[edit on 19-12-2009 by piddles]



posted on Dec, 20 2009 @ 01:14 AM
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Oh ok, yeah I know what it said on the page but that's about as reliable as asking 4 year old for political advice. And since it was a simple dns hijack it was likely some script kiddie playing around.



posted on Dec, 20 2009 @ 02:21 AM
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I'll be worried when they start launching our own nukes at us or something. Taking down Twitter on the other hand doesn't even annoy me, if anything I'd applaud the group that did this if not for the fact that it was a very poorly translated message. If only they'd try taking on 4chan, now that would be a fun internet war to watch.



posted on Dec, 20 2009 @ 02:42 AM
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That tweet referenced a story on The Tech Herald, in which reporter Steve Ragan used the clues available, including Dyn's public statements, to theorize that someone compromised a Twitter staffer's e-mail account, presumably via malware that snuck onto the Twitter employee's computer, or through a standard phishing-style identity theft attack.

Once in control of the e-mail account, the hackers then used it to request a password reset for Twitter's account with Dyn, Ragan speculated. "The password reset process is completed, and at this point the person(s) posing as a Twitter staffer gets the reset password via e-mail," Ragan wrote.

That approach makes the most sense, agreed Ray Dickenson, chief technology officer at security vendor Authentium. "That's the most logical explanation," said Dickenson. "If someone obtained administrator credentials for Twitter's account with Dyn, or even if it was inside job, everything worked except the human element."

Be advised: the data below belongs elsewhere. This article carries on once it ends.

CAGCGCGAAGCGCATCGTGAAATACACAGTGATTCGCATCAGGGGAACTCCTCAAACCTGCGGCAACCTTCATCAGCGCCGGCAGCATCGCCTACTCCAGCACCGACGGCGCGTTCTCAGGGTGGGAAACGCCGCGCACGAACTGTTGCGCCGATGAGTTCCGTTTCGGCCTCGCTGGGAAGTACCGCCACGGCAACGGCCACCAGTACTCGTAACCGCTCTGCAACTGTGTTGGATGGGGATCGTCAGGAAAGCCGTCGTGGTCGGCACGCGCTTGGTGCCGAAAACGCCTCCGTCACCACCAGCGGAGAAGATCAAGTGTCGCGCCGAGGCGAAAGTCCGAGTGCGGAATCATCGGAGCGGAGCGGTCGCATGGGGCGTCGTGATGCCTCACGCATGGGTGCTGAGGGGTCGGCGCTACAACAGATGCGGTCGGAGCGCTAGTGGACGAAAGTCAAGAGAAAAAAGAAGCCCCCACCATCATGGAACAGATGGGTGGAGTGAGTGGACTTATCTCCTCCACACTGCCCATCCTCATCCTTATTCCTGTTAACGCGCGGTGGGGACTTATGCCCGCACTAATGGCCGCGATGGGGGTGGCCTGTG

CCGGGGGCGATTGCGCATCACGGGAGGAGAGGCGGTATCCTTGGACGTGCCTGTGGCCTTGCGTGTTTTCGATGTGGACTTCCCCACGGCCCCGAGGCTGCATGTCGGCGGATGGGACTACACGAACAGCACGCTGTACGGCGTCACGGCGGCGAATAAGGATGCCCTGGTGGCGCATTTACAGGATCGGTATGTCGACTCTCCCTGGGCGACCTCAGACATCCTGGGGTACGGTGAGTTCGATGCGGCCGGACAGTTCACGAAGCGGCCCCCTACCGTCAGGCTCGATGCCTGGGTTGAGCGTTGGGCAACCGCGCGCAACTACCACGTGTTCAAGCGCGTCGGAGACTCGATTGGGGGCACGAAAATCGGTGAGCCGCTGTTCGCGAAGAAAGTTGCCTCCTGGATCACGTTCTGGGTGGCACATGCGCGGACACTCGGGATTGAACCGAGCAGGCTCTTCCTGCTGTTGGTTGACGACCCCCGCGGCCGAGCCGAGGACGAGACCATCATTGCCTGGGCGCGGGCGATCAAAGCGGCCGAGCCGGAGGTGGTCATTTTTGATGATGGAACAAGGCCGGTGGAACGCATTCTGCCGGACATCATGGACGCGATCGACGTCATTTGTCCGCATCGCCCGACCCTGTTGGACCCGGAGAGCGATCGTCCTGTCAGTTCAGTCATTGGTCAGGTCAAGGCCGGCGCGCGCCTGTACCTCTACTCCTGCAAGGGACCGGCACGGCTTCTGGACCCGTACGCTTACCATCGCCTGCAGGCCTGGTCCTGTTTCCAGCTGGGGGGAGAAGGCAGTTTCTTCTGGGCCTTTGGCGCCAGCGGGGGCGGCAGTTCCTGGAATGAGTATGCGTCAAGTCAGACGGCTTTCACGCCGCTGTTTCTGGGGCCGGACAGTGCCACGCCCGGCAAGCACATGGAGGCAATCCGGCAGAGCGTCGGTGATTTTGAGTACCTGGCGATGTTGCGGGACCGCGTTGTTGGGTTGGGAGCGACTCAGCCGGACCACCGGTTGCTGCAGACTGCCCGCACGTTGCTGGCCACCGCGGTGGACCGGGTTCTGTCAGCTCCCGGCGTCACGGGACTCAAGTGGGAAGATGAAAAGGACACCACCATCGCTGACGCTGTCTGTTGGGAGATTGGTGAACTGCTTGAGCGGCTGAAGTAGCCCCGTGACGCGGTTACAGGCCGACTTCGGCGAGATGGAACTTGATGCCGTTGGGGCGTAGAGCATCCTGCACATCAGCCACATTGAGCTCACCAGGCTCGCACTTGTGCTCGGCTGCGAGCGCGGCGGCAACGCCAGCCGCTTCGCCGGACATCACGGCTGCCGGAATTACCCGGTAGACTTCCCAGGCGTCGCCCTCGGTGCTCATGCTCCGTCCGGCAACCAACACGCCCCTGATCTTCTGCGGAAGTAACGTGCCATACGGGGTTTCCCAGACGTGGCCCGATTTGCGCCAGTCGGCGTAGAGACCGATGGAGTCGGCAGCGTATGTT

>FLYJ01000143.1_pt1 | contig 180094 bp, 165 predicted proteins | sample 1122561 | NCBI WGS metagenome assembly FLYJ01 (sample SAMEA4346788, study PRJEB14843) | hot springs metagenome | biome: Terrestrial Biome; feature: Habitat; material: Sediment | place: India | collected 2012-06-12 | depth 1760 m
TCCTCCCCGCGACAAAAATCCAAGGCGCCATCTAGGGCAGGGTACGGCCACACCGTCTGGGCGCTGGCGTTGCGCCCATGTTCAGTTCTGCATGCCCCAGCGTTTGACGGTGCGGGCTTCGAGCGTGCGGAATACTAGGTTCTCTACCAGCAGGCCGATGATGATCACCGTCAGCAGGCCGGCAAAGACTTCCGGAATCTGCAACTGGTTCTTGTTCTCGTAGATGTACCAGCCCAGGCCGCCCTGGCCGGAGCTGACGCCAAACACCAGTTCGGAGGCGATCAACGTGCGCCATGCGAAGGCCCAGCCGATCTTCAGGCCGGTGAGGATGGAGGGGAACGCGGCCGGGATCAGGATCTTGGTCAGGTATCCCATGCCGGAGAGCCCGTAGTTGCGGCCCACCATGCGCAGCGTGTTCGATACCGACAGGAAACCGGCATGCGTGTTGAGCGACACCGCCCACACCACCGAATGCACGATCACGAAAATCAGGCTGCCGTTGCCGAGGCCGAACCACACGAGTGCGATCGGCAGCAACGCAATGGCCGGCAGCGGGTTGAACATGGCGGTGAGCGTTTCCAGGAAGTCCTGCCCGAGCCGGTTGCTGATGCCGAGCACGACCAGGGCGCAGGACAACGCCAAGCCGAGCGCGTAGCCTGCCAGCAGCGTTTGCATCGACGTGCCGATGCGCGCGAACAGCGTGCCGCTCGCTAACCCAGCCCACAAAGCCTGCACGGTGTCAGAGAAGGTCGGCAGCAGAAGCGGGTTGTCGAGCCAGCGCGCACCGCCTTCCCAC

Dickenson said Dyn's claim that its servers had not been officially hacked is also likely true. "It's very difficult to directly hack a top-tier DNS provider," he said, noting that security at such firms is extremely tight. "You've got to believe that Twitter looked at the options, and made the right choice when it went with Dyn. Twitter's a huge site, and a huge brand."

Also in Dyn's favor, said Dickenson, is the company's contention that only Twitter's DNS records were altered, a fact that York stressed. "The fact that virtually all of Twitter's records were pointing to this defaced site, and that no other [Dyn] customers' records had been altered, corroborates what Dyn's saying."


Looks like a single Twitter staffer slip up some how and gave the hackers access to their e-mail account, using that the hackers requested a password reset and then logged into Twitters DNS records as if they were staff.... Pretty much about as complicated as hacking into your friends Facebook profiles and putting up incriminating pictures


At least the DNS servers them selves weren't hacked - if that becomes common place they the internet will be chaotic until they fixed the security hole - nah just a staffer falling for a pishing scam, or some key logging software maybe.



posted on Jan, 6 2010 @ 12:25 AM
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they highjacked TWITTER??
who was the leader of the terrorist group?
Tom from Myspace?